Recently, Mark Frank and I had a brief dialogue in the OP,“Didn’t everyone already know this about dogs?” I’ve decided to clean it up a bit and re-post it because after my last question, I received no responses. At the outset, I would like to say that I place no blame about lack of responses on Mark Frank or anyone else in the last OP (as my post was rather quickly buried.) Having said that, in this OP I would like somebody to address the question. After one go around where I’d suggested that “success” should be counted as an increase in genetic information, Mark Frank corrected me, writing: In biology success is breeding in the available environment. As a Read More ›
A short article in the popular press reports that certain sauropods with long necks could not have held those necks upright. I read the article, leaned back in my chair and did a lot of serious thinking. . .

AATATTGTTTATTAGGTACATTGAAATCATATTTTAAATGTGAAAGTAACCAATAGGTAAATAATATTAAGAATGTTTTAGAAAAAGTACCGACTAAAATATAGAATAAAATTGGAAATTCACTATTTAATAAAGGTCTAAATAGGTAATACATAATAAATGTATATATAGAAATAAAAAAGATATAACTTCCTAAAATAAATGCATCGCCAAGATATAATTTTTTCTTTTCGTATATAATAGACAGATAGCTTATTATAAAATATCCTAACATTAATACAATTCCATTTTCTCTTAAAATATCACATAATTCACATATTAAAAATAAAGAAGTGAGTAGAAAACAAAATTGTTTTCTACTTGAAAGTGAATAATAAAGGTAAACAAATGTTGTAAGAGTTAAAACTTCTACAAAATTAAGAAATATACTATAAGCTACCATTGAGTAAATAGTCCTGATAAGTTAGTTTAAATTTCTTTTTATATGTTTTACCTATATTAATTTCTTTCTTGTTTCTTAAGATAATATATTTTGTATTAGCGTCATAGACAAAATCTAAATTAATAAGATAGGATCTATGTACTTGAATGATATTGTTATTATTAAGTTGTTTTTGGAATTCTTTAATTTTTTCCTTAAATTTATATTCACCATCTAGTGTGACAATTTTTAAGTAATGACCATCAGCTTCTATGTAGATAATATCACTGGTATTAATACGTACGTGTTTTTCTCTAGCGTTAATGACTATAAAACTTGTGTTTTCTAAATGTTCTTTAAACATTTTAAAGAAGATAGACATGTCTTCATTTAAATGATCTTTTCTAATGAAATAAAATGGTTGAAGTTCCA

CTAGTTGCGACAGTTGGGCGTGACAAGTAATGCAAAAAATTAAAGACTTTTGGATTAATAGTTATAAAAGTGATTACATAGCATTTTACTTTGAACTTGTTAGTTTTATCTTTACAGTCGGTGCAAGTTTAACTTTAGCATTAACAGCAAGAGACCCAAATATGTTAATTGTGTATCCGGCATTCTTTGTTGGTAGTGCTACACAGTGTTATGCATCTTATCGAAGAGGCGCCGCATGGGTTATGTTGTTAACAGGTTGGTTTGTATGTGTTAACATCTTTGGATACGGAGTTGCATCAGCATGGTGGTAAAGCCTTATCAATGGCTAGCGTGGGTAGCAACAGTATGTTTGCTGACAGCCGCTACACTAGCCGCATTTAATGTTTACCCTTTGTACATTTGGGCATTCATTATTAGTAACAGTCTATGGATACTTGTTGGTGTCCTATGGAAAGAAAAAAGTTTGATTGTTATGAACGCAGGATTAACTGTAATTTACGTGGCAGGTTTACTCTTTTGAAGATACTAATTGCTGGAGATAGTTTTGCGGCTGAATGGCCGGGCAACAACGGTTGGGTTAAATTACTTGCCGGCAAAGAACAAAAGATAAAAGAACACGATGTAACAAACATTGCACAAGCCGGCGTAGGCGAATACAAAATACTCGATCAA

Read More ›
Ari N. Schulman, “Why Minds Are Not Like Computers,” The New Atlantis, Number 23, Winter 2009, pp. 46-68.
“The problem, therefore, is not merely that science is being used illegitimately to promote a materialistic worldview, but that this worldview is actively undermining scientific inquiry.”—UncommonDescent
Unless otherwise noted, all quotations from the article, “Why Minds Are Not Like Computers,” are italicized.
Mr. Schulman walks the tightrope of analysis and criticism, describing how a materialistic worldview actively undermines scientific inquiry in the area of Artificial Intelligence (AI). Analysis and (self-criticism) should be part of all scientific endeavor; the strict materialist does no such thing; instead, he plays dodgeball.
Much of the article, especially the discussions of the brain, computers, Turing Machines, the Turing Test, and the Chinese Room Problem were all helpful in understanding the state of affairs in AI for the layman. My comments are those of a such a layman, included that you might see what a layman might take from such an article. Never-the-less, questions remain . . .